The Digital Age

CSC 105
Grinnell College
Spring 2012
MWF 1:00 - 2:05, SCI 3813
Instructor: Janet Davis (office hours posted outside my door or by appointment; contact me)
Mentor: Andy Hirakawa '12 (mentor session M/Th 8 - 9 p.m.)
Computer science tutors will be available in SCI 3813/3815 SMTWTh 7 - 11 p.m.


About this course

Welcome to CSC 105! The college catalog says this course is a "study of core topics and great ideas in the field of computer science, focusing on underlying algorithmic principles and social implications." We will address questions that will give you a new perspective on the everyday uses of computing, such as, How do the parts of a computer work together? How are digital images and music stored? What happens when I browse a web page? Why are some web sites easier to use than others? Are there things that computers can't do? With hands-on class activities, we will create, discover, and gain a better intuition of computational phenenomena.  Because this technology does not exist in a vacuum, we will also discuss computing's role in society and the ethical issues involved.  In short, we will answer the questions (and question the answers) that should make you responsible and well-informed citizens of the digital age.


Our major objectives for this course include:

Is this course for me?

YES! Seriously, if you are at all interested in what computers can (and cannot) do, then this overview of computer science is for you. Although computing and its uses are constantly evolving, many basic concepts and skills remain the same. Knowing these will prepare you well for understanding future technologies.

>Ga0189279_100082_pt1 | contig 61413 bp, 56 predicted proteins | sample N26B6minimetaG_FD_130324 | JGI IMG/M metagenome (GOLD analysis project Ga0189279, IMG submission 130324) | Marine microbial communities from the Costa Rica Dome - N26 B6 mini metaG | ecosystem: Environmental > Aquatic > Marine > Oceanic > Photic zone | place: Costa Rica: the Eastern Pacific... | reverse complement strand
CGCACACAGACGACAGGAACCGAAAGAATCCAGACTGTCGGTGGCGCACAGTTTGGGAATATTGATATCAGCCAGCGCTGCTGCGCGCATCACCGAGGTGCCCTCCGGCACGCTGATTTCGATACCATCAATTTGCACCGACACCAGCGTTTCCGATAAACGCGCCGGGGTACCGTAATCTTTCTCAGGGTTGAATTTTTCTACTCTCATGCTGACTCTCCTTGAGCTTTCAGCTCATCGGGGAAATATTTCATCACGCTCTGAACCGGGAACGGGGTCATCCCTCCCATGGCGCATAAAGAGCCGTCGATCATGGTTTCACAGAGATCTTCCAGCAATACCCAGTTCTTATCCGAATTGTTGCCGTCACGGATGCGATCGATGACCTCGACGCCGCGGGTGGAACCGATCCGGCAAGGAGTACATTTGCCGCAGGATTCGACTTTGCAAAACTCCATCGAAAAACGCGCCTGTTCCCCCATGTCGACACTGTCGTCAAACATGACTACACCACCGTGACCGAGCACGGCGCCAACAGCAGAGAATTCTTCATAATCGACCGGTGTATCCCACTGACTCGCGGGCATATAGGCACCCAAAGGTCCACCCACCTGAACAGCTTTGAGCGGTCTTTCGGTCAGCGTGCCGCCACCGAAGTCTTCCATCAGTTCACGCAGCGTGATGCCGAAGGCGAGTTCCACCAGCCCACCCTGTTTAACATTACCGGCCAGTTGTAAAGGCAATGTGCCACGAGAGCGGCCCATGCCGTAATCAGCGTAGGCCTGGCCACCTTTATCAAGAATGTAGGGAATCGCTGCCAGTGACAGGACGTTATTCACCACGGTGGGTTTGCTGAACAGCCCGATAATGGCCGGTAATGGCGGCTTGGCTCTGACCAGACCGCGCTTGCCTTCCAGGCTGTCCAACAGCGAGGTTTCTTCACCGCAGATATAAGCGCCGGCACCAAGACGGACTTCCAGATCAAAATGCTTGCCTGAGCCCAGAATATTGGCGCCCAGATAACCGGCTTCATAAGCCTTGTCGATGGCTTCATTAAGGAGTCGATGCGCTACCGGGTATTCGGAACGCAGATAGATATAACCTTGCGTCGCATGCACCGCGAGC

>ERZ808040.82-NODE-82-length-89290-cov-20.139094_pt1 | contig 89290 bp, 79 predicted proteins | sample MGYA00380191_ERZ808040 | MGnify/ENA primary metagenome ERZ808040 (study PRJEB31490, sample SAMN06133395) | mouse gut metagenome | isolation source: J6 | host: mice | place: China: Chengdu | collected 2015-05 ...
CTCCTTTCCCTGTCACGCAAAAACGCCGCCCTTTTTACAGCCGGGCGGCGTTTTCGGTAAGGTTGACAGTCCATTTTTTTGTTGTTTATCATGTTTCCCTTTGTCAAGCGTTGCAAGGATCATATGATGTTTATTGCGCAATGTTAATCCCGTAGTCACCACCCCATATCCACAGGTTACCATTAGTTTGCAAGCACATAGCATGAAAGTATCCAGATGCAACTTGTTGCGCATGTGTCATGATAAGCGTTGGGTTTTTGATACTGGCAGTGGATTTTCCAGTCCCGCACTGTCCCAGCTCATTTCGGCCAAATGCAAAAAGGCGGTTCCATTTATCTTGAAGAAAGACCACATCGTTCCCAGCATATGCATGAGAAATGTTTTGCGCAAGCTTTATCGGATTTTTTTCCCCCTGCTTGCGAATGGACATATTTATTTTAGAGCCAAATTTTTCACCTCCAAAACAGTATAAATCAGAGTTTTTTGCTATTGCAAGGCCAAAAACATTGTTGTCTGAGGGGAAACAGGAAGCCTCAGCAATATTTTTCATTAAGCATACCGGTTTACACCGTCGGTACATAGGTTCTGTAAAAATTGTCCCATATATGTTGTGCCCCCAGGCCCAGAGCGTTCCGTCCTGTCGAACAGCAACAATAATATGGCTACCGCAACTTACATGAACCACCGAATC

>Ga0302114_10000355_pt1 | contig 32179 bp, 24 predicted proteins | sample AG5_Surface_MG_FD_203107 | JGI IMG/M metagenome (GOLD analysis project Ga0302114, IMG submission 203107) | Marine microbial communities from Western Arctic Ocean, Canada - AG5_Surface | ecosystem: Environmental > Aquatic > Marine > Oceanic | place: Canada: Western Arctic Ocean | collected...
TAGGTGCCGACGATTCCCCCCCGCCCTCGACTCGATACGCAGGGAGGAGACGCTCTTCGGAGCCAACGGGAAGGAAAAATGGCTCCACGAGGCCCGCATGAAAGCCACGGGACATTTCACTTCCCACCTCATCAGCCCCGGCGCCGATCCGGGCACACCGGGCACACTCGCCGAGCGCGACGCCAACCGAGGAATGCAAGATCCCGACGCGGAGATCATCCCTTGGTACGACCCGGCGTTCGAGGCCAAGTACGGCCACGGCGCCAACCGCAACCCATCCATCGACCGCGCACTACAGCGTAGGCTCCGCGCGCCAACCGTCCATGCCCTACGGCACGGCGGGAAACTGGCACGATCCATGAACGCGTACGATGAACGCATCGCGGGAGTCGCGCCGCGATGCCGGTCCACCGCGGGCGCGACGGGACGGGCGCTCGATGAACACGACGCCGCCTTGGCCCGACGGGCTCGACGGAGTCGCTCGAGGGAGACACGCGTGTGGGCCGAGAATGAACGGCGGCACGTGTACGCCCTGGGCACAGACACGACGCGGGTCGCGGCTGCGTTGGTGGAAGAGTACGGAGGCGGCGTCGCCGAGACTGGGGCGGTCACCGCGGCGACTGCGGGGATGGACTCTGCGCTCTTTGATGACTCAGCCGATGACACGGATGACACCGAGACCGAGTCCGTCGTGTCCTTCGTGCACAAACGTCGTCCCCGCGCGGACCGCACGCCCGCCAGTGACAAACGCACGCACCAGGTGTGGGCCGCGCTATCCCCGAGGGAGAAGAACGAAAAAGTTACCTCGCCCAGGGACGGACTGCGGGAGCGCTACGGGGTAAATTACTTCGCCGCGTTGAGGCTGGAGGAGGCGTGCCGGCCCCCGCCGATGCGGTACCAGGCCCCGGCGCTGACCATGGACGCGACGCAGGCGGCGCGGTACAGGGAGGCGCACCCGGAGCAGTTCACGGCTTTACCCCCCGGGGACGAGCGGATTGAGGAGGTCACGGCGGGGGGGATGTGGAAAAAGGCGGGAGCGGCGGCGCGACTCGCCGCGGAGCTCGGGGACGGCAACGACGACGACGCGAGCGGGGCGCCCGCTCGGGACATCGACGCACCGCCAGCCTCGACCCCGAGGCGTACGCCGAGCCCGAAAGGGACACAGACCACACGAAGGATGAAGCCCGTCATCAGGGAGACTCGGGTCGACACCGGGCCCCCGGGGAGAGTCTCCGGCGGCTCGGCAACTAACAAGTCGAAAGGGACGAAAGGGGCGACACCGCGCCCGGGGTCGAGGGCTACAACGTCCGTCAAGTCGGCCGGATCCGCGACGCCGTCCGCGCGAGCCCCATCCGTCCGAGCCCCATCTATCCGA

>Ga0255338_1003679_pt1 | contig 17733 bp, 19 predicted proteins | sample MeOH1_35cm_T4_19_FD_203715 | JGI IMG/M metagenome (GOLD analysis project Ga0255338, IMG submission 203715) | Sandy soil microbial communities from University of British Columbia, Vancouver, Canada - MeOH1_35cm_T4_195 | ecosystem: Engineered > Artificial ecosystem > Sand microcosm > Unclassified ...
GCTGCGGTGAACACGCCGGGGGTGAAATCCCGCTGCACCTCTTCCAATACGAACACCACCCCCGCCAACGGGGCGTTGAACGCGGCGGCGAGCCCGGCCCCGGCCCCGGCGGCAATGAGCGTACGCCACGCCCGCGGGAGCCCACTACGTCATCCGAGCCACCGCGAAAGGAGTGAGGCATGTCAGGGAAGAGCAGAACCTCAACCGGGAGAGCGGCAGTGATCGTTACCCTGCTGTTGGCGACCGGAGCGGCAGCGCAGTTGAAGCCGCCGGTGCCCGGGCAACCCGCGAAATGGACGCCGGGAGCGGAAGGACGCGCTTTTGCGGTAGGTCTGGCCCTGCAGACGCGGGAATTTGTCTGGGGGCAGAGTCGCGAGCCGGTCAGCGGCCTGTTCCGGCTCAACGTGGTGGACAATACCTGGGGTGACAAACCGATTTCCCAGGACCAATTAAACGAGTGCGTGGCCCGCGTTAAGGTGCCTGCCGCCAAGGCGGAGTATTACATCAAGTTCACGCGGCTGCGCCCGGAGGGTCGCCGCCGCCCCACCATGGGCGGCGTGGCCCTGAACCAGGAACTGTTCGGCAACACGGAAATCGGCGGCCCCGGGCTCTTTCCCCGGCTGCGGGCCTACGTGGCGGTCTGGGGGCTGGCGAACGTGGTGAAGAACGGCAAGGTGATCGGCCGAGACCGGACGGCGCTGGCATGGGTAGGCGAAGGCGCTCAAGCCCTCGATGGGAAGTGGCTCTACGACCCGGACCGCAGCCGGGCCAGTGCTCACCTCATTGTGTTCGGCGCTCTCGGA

This course assumes some basic computing skills: word processing, email, and web browsing. This course assumes no prior experience with programming or computer science.

How to be successful in this class

Do the readings, participate fully in class, and ask questions.

Don't be afraid to try things. It's very unlikely that you will break the computer, and even if you do it can almost certainly be fixed.

Also remember that computers have no common sense or compassion. They are complex, and sometimes they do things we don't expect. If things go wrong in ways you don't understand, don't blame yourself. Ask for help from me or the class mentor.

Janet Davis (

Created January 12, 2012
Last modified March 8, 2012
Thanks to Jerod Weinman and Marge Coahran